Math software for Windows

Netscape Tips and Tricks
including especially how to use Netscape to download or upload files
by Eric Schechter -- version of 17 October 2000

Start on a blank page

Netscape takes several seconds to start up (unless your computer is much much faster than mine!), and I don't like waiting. One way to shorten the wait is this: Tell Netscape to start at a blank page. Go to "Edit" "Preferences" "Navigator", and then click on "Netscape starts with Blank page". You're not really losing anything, because you can immediately click on your "Home" button or one of your bookmark buttons to get to a web page of your choosing -- but you don't have to wait for some other page to load first. ... This is also useful later in your browsing session, when you open a new window (control-N, or "File" "New" "Navigator  Window"): you won't have to wait for Netscape to fill that window with some page.

While you're at it, change the "Home page" to something that is useful to you -- don't leave it pointed at the Netscape Netcenter. Even if you're not going to see the "Home page" immediately upon starting up the program, it still is the page that you can get to easily by clicking on the "Home" button.

Shortcut to a profile (and other command line options)

Different people can use Netscape on the same computer, by setting up different user profiles. (This may be especially important for our graduate students, many of whom will be sharing one or two departmental computers.) When you start up Netscape in Windows, ordinarily it goes to a menu that lists all the profiles; then you can select one. But you can go directly to a profile, by setting up a shortcut (i.e., icon) whose command line is something like this:

"C:\Program Files\Netscape\Communicator\Program\netscape.exe" -P"profilename"

where "profilename" is the name of the profile (see my illustration).

That's the only command-line option that I've found useful, but your needs may differ from mine, so perhaps you'll find some other command-line option to be useful. There are many other options; here is a chart of them. Caution: I got that chart from some old Netscape documentation, and I don't know if all of it still applies to recent versions of Netscape.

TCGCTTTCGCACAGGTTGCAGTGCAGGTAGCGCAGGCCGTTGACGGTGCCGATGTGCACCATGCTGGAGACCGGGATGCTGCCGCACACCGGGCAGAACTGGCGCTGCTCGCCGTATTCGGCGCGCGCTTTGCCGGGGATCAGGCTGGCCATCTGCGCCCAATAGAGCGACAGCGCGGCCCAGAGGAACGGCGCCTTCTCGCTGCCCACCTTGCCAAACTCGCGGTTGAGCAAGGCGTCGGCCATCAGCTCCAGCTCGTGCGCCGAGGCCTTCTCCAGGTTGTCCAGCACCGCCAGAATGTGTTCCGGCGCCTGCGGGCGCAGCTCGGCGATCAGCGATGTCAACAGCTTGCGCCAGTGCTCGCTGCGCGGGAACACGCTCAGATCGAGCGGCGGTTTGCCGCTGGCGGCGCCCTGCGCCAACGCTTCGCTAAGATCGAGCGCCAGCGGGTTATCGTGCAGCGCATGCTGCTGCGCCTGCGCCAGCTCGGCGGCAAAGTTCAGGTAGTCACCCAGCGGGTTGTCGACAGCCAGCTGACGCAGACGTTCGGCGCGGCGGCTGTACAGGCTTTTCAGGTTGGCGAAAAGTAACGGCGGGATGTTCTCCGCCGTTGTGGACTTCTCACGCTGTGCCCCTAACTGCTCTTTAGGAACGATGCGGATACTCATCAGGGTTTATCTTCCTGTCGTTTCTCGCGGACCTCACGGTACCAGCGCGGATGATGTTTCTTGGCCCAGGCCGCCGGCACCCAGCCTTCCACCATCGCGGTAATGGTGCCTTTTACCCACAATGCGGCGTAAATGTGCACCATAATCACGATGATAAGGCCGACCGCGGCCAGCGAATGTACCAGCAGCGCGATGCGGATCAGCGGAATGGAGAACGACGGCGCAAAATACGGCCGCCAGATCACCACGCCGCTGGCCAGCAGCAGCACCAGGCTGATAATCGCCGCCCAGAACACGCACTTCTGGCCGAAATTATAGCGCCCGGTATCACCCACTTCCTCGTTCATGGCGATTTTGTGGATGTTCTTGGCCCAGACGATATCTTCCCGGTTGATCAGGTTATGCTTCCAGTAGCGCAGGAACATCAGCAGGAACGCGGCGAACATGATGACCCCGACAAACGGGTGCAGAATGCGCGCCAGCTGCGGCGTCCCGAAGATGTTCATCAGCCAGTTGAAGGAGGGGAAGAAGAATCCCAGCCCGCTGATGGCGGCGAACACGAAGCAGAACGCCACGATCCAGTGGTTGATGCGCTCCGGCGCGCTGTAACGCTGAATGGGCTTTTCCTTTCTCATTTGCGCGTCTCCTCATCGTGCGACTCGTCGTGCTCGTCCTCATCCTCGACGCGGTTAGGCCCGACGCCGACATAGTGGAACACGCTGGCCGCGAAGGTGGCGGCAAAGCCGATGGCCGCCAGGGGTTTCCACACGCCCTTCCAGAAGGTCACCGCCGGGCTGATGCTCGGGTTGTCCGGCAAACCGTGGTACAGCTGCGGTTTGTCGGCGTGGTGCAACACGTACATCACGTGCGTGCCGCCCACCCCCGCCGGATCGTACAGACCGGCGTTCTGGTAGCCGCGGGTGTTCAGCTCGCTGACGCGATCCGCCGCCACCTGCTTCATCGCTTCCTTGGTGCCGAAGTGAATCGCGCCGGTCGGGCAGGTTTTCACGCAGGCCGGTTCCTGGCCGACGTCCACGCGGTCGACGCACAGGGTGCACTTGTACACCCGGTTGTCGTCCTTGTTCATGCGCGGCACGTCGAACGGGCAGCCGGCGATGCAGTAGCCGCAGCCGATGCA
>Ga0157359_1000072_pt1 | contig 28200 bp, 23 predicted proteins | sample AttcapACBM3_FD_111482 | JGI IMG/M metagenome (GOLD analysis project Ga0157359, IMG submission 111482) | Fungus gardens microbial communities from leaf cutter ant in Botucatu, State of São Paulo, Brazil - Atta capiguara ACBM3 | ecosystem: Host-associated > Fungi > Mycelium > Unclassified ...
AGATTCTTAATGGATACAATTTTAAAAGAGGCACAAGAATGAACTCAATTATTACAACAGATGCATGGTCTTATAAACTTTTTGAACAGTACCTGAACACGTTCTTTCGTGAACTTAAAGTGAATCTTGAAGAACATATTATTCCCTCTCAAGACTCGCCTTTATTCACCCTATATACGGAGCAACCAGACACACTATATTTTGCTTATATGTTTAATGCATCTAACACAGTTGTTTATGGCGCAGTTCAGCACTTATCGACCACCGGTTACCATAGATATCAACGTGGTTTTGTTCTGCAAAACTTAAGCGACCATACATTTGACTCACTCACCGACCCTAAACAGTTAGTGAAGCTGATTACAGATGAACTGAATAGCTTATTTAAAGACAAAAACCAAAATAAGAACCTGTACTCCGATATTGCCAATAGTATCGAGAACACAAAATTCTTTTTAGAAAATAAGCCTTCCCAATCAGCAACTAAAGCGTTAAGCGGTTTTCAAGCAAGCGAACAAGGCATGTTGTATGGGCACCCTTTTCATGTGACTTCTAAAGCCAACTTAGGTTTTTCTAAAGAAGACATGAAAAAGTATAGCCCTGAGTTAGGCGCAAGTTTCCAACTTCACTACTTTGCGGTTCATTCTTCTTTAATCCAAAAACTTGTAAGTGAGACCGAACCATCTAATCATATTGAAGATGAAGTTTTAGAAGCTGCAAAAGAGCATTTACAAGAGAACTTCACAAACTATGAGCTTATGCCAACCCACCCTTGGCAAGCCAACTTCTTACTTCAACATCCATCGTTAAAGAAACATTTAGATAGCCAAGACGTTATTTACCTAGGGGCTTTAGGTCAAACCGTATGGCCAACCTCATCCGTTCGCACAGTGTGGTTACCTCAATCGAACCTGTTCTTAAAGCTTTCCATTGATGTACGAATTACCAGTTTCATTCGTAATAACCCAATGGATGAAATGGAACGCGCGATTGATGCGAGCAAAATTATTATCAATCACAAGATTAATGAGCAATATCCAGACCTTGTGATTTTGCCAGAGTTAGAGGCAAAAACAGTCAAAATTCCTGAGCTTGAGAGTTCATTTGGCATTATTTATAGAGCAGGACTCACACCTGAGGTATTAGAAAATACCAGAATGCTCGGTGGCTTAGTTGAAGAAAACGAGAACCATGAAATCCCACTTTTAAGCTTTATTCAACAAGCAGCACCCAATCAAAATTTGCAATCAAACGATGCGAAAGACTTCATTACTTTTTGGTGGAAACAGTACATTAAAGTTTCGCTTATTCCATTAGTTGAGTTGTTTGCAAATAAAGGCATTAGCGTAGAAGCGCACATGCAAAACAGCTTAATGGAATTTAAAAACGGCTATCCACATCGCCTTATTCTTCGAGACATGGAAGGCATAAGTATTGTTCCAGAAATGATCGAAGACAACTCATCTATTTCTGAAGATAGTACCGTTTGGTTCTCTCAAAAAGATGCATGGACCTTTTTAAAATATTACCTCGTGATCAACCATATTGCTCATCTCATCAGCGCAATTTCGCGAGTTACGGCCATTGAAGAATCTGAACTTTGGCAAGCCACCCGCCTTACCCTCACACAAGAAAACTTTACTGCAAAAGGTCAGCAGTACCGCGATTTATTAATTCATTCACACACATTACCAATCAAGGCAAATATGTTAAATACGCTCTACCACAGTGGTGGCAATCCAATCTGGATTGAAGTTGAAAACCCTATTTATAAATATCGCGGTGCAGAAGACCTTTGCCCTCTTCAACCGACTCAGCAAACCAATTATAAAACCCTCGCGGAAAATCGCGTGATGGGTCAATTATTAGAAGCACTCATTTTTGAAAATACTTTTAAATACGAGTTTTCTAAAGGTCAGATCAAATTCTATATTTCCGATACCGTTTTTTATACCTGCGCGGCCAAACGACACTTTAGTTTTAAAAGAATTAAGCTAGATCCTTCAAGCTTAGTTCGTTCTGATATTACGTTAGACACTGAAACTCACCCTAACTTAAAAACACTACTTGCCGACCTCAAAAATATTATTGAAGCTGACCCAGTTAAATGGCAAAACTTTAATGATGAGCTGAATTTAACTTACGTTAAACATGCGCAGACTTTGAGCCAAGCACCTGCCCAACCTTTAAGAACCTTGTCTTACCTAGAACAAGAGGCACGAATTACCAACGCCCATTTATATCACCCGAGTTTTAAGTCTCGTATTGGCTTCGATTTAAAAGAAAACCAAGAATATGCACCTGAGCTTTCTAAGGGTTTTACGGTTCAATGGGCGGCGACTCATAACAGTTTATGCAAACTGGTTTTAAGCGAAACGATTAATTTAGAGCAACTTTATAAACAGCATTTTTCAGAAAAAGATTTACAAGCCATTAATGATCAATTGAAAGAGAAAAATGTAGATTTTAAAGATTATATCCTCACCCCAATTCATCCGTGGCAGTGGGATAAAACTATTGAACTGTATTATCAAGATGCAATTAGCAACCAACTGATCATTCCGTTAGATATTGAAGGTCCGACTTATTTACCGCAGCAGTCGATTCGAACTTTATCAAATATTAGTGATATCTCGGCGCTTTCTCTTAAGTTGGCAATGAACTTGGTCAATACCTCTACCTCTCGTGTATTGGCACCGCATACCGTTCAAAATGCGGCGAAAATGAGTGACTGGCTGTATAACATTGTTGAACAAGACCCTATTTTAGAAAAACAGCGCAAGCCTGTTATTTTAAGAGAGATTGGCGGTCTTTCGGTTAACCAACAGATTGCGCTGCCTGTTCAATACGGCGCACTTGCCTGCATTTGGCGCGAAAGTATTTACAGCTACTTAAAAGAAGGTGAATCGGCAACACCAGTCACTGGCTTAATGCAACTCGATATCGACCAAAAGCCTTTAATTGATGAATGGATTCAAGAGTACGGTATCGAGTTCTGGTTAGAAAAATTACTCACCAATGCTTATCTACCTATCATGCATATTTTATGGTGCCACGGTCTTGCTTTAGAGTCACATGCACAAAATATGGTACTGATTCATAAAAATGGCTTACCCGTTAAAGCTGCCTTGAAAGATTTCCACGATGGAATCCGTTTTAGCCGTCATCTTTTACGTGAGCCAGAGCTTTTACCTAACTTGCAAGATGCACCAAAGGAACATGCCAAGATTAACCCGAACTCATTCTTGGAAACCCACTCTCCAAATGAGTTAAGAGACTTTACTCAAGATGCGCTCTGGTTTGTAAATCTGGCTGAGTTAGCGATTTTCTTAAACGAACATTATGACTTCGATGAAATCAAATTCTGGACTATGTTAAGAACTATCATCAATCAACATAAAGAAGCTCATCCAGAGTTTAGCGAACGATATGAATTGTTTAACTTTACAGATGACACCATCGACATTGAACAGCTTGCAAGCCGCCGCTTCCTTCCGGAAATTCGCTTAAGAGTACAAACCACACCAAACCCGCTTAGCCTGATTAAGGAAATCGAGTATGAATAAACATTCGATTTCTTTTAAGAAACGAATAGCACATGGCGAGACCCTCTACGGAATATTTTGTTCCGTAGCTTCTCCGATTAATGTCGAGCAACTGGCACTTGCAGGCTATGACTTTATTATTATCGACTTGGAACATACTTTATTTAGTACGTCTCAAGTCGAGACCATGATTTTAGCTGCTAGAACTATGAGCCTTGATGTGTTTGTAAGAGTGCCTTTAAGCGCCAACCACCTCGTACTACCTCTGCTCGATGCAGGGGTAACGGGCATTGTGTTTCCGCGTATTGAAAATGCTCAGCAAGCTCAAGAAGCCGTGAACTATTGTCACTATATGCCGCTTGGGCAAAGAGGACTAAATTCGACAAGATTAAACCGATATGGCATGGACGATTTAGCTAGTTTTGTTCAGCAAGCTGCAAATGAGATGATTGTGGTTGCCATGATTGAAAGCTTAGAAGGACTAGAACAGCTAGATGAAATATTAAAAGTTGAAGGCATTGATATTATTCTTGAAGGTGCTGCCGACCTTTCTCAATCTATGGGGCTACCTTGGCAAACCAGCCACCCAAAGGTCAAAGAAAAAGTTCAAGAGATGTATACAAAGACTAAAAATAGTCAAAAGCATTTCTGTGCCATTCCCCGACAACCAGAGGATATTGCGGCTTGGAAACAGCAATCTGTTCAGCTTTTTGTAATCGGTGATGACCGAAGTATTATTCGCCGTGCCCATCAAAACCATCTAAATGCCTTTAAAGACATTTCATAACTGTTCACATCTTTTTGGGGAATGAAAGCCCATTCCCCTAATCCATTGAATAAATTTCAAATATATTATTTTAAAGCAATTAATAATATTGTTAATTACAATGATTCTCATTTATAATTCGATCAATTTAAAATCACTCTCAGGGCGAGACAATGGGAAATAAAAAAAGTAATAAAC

Personal toolbar folder

Immediately above the main part of the Netscape screen is a row of buttons. Clicking on any of those buttons takes you to a web page indicated by the label on the button. The Netscape people pointed those buttons at web pages that they thought most people would like -- probably something like -- but most of those choices are of little or no interest to you. So change the buttons! You can put anything you like there. For an example, look at the illustration further down this page; it shows my buttons:

To change the buttons, click on "Bookmarks", and then click on "Edit Bookmarks...". What shows up on that buttonbar is the contents of the bookmark subfolder called "Personal Toolbar Folder." Drag the default bookmarks out of there, and drag your own favorite bookmarks into there. Or here's an even easier method (on the most recent versions of Netscape): Put your own favorite bookmarks into one subfolder -- call it "My toolbar", or something like that; then click on it; then (still in the Edit Bookmarks program) go to "View" "Set as Toolbar Folder".

By the way, your toolbar folder can contain subfolders. If you click on the resulting button in the buttonbar, a menu will drop down, offering you more choices.

Keyboard shortcuts

Many of Netscape's commands can be done more quickly with a keystroke than with a pull-down menu. Here are the command keystrokes that I use most often: Of course, your needs may differ from mine, so perhaps you'll find some other keyboard shortcuts to be useful. Here is a whole chart of them. I urge you to read through the whole chart once, and make a note of the commands that you use most often. Caution: I got that chart from some old Netscape documentation, and I don't know if all of it still applies to recent versions of Netscape.